Examining Sustainability at Barnard

What is a circular economy?

A circular economy is a restorative system that is based on the principles of “designing out waste and pollution, keeping products and materials in use, and regenerating natural systems” (What is the Circular Economy?). This means that whatever is produced within a circular economy is fed back into the same system in order to reduce and eliminate waste. The goal of a circular economy is to build and rebuild the health of the overall system, which can be accomplished through the continued reuse of materials and products. In this sense, a circular economy is always forward-thinking in that it considers that actions in the present will impact the future (The Circular Economy in Detail). At this point, implementing circular economy models would be an attempt to mitigate previous and current harm done to our communities and environment while simultaneously creating a more sustainable future.  To do so, a circular economy considers and includes all components of the economy and community in the process- individuals, big and small businesses, companies, and organizations. 

A circular economy focuses on designing out economic activities that cause damage to the environment, including pollution and the release of greenhouse gases and hazardous substances. Biodegradable materials can be absorbed back into the environment without causing damage, so they are able to be composted or thrown away. Circular economies also seek to reduce the amount of energy, labor, and materials expended, which results in an emphasis on durable, reusable design rather than technology that quickly finds itself in the garbage, never to be reused. Circular economies also put an emphasis on protecting and improving the environment by using renewable energy and avoiding non-renewable resources like fossil fuels (The Circular Economy in Detail). 

Notably, many aspects of the core principles of circular economy and other popular sustainability initiatives have a lot in common with Indigenous sustainability practices (Tsosie).

It is crucial to center and uplift the practices of Indigenous peoples and communities as we work toward implementing sustainable practices, particularly for those who support decolonization and Indigenous land sovereignty (Pacific Summit). Simultaneously, it is important to acknowledge the way that scientific and academic research often replicates colonial violence by extracting the most “useful” information, rebranding it, and publishing and/or implementing it as if it is a completely new idea, without crediting Indigenous communities with the knowledge and resources they have provided.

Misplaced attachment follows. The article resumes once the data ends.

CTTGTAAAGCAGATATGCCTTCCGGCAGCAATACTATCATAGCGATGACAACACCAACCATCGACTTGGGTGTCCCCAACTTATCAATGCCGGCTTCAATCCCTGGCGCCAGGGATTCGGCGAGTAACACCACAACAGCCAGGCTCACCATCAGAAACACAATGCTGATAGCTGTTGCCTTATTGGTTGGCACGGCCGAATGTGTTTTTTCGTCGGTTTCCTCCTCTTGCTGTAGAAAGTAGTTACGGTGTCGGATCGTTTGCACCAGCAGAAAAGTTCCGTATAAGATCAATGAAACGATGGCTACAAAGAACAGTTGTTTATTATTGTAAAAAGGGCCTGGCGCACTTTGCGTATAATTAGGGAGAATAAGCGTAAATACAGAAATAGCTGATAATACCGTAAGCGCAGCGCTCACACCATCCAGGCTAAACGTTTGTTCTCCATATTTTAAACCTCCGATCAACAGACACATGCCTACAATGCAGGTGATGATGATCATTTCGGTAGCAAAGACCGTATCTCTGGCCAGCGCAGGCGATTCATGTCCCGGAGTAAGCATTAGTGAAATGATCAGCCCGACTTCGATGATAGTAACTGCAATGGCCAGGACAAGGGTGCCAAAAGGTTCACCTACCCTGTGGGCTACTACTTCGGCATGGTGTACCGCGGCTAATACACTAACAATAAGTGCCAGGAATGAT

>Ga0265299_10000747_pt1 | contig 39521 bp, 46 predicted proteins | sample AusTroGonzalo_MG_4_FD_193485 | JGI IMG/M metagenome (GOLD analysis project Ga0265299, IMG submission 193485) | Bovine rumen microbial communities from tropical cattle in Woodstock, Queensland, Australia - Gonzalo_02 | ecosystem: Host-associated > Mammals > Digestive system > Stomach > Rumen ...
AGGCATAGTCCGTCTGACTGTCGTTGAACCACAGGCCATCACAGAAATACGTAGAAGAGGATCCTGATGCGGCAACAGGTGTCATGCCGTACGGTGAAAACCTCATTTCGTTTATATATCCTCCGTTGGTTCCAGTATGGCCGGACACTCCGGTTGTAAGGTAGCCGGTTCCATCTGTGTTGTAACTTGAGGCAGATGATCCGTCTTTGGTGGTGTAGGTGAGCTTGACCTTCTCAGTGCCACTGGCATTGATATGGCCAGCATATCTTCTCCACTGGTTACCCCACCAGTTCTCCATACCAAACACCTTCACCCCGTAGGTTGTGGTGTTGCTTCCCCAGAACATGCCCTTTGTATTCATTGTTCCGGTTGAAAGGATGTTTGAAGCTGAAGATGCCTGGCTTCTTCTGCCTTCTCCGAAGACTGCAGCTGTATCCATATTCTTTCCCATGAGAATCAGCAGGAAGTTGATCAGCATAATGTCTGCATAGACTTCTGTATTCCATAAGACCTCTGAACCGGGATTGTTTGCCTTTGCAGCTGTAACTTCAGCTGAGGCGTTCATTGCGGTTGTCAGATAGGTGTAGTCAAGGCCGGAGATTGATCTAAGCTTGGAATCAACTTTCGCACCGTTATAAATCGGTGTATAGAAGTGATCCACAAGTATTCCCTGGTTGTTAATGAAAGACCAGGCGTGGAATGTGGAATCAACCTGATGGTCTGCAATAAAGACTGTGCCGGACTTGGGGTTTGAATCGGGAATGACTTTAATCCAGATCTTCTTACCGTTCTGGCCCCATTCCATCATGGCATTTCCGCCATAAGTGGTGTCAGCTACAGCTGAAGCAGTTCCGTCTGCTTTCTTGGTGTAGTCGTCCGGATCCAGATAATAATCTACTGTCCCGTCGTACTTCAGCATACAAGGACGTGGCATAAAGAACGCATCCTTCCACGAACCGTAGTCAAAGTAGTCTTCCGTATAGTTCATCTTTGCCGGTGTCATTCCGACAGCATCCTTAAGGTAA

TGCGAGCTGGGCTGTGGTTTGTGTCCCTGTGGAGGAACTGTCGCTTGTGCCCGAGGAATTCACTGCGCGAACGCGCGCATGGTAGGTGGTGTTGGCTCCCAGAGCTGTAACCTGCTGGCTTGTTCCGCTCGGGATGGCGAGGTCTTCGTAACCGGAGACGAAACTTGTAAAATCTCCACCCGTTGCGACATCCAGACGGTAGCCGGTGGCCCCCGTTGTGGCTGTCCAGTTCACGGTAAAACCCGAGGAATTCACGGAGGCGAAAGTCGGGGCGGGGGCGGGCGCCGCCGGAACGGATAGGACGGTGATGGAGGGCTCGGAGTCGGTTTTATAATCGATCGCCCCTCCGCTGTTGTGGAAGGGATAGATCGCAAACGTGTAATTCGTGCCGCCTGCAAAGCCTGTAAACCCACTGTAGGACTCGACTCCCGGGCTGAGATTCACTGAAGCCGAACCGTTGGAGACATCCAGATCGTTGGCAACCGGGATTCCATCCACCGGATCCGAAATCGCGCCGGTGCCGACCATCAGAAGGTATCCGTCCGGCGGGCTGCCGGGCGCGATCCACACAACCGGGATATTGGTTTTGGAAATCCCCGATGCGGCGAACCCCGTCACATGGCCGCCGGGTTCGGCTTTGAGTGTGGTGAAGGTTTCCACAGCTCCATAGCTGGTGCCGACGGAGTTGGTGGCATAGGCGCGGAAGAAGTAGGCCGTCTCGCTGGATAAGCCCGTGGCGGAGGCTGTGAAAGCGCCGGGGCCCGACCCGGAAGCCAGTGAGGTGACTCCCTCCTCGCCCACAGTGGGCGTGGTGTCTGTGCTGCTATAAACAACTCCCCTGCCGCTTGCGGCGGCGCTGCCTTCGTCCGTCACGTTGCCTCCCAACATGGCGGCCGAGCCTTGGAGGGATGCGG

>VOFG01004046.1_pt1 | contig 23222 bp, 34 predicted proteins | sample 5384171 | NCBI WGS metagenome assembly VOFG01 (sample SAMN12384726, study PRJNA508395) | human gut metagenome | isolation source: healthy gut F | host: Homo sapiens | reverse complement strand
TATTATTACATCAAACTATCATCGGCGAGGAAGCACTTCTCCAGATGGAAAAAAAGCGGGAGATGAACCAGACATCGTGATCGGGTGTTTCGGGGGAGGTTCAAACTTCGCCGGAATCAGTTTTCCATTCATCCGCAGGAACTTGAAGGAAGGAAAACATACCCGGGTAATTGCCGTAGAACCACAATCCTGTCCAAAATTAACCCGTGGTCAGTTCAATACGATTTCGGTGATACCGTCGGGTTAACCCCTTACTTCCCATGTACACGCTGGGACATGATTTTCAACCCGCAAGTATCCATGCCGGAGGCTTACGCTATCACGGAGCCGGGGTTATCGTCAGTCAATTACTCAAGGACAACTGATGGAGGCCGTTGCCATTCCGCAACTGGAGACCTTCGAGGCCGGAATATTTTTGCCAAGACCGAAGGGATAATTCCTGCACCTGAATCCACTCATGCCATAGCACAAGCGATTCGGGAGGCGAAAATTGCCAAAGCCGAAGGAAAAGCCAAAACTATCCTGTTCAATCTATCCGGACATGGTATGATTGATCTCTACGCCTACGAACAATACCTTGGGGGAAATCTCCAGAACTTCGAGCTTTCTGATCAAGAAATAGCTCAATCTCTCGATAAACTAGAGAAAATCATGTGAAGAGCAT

It is crucial to avoid this type of exploitation with any conservation, research, or implementation of sustainable practices, including with this project. 

Incorporating a Circular Economy at Barnard

One of the goals for this project is to find ways to incorporate a circular economy at Barnard. With this idea in mind, we were able to find that Barnard students already implement the circular economy principle of keeping products and materials in use by participating in the Barnard Buy Sell Trade Facebook page, attending the annual Ecoreps Green Sale, using Depop and getting clothing from thrift stores, as well as by using the multiple donation bins for books and clothes that can be found on campus. On an administrative level, Barnard continues to follow these principles by having recycling bins accessible everywhere on campus, composting at the two dining halls and the cafes, limiting/reducing the amount of office supplies purchased yearly, and encouraging students and faculty to use reusable mugs, water bottles, and tupperware. 

On the other hand, there are many areas in which Barnard could currently improve in regard to sustainability. For example, when students move out of the residence halls at the end of each academic year, many personal items are trashed in the hallways. Many of these items are in great condition, but students do not (or can not, in some cases) choose to bring them home or store them over the summer. This is not only wasteful, but it also creates significant work for the facilities workers responsible for cleaning up students’ mess. Other examples include using single-use utensils and plates in the Diana Center Cafe, the BCIT policy of not allowing faculty and staff to repair their school-bought Apple devices after 4 years, and printing materials for classes, workshops, and meetings unnecessarily

  1. What Is the Circular Economy? 2017, www.ellenmacarthurfoundation.org/circular-economy/what-is-the-circular-economy.
  2. The Circular Economy In Detail. 2017, www.ellenmacarthurfoundation.org/explore/the-circular-economy-in-detail.
  3. Tsosie, Rebecca. “Indigenous Peoples and Sustainability Policy: Exploring the Politics and Practice of ‘Indigenous Sustainability.’” Julie Ann Wrigley Global Institute of Sustainability, 25 Aug. 2014, sustainability.asu.edu/news/archive/indigenous-peoples-sustainability-policy-exploring-politics-practice-indigenous-sustainability/.
  4. Pacific Summit. 2019, www.ellenmacarthurfoundation.org/pacific-summit.

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